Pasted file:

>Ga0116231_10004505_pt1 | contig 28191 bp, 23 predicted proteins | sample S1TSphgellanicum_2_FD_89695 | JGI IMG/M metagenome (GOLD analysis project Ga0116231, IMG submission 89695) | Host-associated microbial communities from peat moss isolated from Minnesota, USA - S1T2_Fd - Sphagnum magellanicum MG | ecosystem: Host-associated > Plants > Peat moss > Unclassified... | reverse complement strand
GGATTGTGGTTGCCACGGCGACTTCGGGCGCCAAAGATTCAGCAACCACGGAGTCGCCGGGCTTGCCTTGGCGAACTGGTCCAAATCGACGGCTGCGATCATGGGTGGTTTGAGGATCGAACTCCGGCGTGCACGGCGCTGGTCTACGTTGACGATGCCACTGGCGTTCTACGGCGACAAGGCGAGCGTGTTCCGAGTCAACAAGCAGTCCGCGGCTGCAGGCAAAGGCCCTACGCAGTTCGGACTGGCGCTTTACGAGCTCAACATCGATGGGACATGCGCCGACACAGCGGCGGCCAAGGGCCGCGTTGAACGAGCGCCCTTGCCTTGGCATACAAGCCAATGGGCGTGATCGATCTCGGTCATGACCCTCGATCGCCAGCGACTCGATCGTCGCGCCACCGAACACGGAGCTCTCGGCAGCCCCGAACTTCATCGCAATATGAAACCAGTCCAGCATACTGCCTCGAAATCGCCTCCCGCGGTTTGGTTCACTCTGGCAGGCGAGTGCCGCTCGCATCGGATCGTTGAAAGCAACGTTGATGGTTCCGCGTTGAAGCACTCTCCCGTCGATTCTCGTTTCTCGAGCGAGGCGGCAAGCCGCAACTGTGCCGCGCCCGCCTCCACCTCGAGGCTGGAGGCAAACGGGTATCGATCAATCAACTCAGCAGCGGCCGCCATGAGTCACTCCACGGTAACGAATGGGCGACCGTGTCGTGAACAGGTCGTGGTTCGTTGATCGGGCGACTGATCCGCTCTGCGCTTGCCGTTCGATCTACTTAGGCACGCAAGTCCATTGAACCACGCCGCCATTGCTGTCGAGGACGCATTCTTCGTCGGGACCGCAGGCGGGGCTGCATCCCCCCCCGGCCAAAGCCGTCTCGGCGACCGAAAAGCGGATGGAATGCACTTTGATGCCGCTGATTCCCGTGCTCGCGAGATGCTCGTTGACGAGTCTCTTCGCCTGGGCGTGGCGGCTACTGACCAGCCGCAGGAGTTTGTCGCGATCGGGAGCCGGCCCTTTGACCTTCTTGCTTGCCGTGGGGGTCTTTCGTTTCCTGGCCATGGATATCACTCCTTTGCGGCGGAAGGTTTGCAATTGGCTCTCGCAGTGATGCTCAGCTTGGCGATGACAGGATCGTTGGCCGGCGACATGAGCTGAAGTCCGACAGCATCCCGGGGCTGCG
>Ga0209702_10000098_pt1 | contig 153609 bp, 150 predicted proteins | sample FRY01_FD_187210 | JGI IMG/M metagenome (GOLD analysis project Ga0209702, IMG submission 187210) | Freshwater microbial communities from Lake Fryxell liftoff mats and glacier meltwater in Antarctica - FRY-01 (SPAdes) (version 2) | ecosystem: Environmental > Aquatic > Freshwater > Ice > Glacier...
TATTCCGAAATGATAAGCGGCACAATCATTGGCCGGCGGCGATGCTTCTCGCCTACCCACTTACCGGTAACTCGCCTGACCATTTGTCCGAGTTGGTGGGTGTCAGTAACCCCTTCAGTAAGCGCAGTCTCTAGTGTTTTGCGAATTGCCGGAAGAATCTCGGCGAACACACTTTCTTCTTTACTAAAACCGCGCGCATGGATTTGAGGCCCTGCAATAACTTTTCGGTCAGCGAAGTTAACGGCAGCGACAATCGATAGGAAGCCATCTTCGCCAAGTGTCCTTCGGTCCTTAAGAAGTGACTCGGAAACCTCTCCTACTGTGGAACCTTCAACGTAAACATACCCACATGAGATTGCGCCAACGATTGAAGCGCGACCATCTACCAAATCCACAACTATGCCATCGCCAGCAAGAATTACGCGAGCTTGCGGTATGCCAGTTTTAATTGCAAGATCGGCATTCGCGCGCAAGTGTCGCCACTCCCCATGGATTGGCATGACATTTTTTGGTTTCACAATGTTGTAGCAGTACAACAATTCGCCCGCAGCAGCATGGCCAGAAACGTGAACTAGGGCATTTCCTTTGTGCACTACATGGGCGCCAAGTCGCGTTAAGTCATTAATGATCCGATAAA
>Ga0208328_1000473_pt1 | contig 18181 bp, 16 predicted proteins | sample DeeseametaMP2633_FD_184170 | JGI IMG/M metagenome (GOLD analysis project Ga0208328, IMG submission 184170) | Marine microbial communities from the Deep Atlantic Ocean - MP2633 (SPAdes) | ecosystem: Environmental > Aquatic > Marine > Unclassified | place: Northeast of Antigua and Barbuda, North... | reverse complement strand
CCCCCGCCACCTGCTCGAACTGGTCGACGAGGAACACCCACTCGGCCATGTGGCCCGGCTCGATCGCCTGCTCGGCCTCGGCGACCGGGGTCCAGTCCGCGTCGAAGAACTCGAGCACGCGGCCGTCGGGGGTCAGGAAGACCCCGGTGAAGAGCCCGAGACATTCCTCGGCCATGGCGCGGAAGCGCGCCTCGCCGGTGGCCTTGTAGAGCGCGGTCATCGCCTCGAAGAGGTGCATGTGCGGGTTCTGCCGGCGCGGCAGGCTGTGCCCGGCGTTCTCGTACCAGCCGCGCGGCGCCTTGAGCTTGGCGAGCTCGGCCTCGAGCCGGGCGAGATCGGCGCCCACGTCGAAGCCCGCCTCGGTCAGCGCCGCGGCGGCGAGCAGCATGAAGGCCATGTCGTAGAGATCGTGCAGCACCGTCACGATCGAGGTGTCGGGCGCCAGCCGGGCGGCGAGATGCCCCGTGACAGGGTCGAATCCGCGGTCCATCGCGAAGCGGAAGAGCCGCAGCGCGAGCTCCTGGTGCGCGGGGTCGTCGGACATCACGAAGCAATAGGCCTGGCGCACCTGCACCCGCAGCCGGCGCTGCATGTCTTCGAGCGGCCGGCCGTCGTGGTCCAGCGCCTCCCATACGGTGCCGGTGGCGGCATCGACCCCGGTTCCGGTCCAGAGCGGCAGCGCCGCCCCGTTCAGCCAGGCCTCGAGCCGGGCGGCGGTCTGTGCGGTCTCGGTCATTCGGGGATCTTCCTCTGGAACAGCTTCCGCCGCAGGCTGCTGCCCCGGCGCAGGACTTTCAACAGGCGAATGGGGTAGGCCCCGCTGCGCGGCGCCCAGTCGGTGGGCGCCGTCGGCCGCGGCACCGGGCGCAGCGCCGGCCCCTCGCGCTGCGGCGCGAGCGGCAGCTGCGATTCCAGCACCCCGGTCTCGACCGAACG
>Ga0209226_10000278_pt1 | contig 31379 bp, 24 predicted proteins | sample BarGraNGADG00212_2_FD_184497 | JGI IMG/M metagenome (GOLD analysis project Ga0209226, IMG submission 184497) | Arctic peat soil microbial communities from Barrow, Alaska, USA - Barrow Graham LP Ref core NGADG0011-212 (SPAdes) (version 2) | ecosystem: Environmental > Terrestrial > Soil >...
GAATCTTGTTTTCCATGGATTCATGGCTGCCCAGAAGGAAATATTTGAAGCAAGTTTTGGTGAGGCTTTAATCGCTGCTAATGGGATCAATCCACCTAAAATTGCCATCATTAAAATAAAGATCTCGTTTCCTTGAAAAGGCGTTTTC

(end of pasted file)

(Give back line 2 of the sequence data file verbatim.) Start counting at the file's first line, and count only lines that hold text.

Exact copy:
GGATTGTGGTTGCCACGGCGACTTCGGGCGCCAAAGATTCAGCAACCACGGAGTCGCCGGGCTTGCCTTGGCGAACTGGTCCAAATCGACGGCTGCGATCATGGGTGGTTTGAGGATCGAACTCCGGCGTGCACGGCGCTGGTCTACGTTGACGATGCCACTGGCGTTCTACGGCGACAAGGCGAGCGTGTTCCGAGTCAACAAGCAGTCCGCGGCTGCAGGCAAAGGCCCTACGCAGTTCGGACTGGCGCTTTACGAGCTCAACATCGATGGGACATGCGCCGACACAGCGGCGGCCAAGGGCCGCGTTGAACGAGCGCCCTTGCCTTGGCATACAAGCCAATGGGCGTGATCGATCTCGGTCATGACCCTCGATCGCCAGCGACTCGATCGTCGCGCCACCGAACACGGAGCTCTCGGCAGCCCCGAACTTCATCGCAATATGAAACCAGTCCAGCATACTGCCTCGAAATCGCCTCCCGCGGTTTGGTTCACTCTGGCAGGCGAGTGCCGCTCGCATCGGATCGTTGAAAGCAACGTTGATGGTTCCGCGTTGAAGCACTCTCCCGTCGATTCTCGTTTCTCGAGCGAGGCGGCAAGCCGCAACTGTGCCGCGCCCGCCTCCACCTCGAGGCTGGAGGCAAACGGGTATCGATCAATCAACTCAGCAGCGGCCGCCATGAGTCACTCCACGGTAACGAATGGGCGACCGTGTCGTGAACAGGTCGTGGTTCGTTGATCGGGCGACTGATCCGCTCTGCGCTTGCCGTTCGATCTACTTAGGCACGCAAGTCCATTGAACCACGCCGCCATTGCTGTCGAGGACGCATTCTTCGTCGGGACCGCAGGCGGGGCTGCATCCCCCCCCGGCCAAAGCCGTCTCGGCGACCGAAAAGCGGATGGAATGCACTTTGATGCCGCTGATTCCCGTGCTCGCGAGATGCTCGTTGACGAGTCTCTTCGCCTGGGCGTGGCGGCTACTGACCAGCCGCAGGAGTTTGTCGCGATCGGGAGCCGGCCCTTTGACCTTCTTGCTTGCCGTGGGGGTCTTTCGTTTCCTGGCCATGGATATCACTCCTTTGCGGCGGAAGGTTTGCAATTGGCTCTCGCAGTGATGCTCAGCTTGGCGATGACAGGATCGTTGGCCGGCGACATGAGCTGAAGTCCGACAGCATCCCGGGGCTGCG